I know there are people who slam it, but my solution was writing content for Textbroker; I’ve done it full-time for seven years. It has provided steady, reliable weekly income, gives me time to write other things I care about, and it has allowed me to live and travel in Europe for the duration of my time with them; I intend to keep at it. All I’ve needed is a US-based address (my mother’s), a Paypal account, Internet access, and my laptop. I make my own hours, enjoy life, and answer to no one but me. I’m not a young person just starting out, either; I’m a 51-year old grandmother.

  • Hi Holly,

    Recently, I have been thinking about this subject matter as well…if I can write over here and earn substantially well to take care of my bills (and enjoy life), why not take the fun abroad?

    However, aside the tips you mentioned, I’m also considering:

    1. The local culture/language of my host country: believe me, not all cultures/languages are for everyone…when I’m ready, I must make certain that I’m traveling to a place where culture and language are no barrier.

    To start off, if the local language isn’t English, it’s a huge turn off for me 🙂

    2. Currency and cost of living: Living in places where the Dollar is inferior to the local currency is not fun, believe me…when I’m ready thus, my destination will have to be a country that the Dollar lords over the local currency with ease 🙂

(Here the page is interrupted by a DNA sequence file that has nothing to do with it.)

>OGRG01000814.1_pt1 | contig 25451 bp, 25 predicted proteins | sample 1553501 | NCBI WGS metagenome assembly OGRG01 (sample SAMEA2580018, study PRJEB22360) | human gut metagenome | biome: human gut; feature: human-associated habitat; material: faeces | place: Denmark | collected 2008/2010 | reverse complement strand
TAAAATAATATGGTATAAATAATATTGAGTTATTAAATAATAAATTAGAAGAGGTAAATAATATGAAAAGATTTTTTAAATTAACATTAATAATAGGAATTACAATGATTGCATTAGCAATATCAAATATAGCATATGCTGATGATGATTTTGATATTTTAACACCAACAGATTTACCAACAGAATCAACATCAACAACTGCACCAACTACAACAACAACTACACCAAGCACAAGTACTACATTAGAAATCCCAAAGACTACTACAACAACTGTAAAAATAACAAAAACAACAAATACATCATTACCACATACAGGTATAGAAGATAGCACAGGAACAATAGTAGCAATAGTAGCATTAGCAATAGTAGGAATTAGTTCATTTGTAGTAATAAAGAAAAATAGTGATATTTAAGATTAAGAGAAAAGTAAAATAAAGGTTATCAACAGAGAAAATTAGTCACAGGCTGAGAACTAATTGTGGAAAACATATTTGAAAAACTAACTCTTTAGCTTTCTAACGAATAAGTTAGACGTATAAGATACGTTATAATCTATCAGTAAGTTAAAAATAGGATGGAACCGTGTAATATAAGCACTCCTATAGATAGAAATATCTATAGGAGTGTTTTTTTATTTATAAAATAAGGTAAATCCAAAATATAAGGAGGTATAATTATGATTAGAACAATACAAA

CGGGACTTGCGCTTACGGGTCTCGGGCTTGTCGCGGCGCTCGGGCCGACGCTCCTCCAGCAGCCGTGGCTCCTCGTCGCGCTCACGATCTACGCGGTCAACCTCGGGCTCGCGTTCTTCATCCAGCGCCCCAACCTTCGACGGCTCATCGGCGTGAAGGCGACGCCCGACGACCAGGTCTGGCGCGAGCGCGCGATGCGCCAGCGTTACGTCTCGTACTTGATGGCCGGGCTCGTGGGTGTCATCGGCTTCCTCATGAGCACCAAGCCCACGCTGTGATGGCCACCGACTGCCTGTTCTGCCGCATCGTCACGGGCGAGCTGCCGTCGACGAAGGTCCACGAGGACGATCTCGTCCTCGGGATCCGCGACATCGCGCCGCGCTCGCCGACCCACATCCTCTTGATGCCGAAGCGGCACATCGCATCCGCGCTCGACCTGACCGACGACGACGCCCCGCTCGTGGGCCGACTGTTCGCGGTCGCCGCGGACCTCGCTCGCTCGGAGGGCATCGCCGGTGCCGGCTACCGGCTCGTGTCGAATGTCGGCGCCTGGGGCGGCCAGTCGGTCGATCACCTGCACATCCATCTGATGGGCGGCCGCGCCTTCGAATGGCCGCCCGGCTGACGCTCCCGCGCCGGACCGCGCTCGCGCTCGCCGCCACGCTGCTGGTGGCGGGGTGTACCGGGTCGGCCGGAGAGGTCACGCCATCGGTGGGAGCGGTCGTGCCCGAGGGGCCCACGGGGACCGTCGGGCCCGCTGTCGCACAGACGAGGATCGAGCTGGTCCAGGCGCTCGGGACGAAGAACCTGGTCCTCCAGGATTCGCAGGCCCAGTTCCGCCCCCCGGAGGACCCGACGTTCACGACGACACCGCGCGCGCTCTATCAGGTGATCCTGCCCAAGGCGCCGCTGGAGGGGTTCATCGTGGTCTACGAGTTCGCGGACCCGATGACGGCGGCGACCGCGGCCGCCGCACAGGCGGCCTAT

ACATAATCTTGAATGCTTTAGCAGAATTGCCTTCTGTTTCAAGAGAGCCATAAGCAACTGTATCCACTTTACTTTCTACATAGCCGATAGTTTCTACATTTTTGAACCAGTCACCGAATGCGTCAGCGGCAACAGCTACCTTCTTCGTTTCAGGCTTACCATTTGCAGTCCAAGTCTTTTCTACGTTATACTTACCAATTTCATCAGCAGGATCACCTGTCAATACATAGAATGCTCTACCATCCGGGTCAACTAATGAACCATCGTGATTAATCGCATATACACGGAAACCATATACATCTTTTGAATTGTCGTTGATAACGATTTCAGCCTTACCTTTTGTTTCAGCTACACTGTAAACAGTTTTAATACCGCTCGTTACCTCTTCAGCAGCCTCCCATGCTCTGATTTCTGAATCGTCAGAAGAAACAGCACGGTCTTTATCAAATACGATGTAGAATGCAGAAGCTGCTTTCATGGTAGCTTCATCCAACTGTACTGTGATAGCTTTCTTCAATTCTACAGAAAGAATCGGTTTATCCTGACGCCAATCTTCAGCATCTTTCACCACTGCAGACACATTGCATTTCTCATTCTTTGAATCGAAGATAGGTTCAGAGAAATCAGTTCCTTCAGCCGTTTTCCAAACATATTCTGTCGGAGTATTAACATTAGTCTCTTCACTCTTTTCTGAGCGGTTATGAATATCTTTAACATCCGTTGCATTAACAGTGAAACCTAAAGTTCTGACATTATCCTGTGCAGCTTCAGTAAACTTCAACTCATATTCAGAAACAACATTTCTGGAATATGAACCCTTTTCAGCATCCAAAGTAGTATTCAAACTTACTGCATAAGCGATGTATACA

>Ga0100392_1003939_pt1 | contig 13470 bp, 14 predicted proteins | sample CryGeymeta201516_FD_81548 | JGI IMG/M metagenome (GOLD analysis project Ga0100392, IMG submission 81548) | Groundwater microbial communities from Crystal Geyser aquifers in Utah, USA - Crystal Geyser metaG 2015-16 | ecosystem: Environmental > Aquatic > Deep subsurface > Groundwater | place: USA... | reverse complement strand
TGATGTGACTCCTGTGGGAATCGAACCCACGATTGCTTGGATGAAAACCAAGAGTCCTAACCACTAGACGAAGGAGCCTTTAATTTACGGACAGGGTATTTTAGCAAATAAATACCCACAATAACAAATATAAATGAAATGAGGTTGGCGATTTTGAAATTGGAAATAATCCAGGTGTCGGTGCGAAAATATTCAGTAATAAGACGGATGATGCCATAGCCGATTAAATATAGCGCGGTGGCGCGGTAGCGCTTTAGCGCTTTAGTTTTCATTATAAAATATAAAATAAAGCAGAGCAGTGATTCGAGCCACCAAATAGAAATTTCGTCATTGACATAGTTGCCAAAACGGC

3. Power and internet stability: This needs no explanation…power and internet must be fair, cheap and constant!

    4. Foreign policy:This may be the most important, afterall. The foreign policy of some countries is ‘anti-foreigners’…why bother with such a country or location?!

    Thanks for adding to my list of ‘bothers’ I must satisfy before I board that plane.

    Make the day great!

    Akaahan Terungwa

  • Jerry Nelson says:

    Great article! I’m an American freelance writer and have been to — and worked in — 155 countries. When I hit Buenos Aires 3.5 years ago, I fell in love with an Argentine and settled here.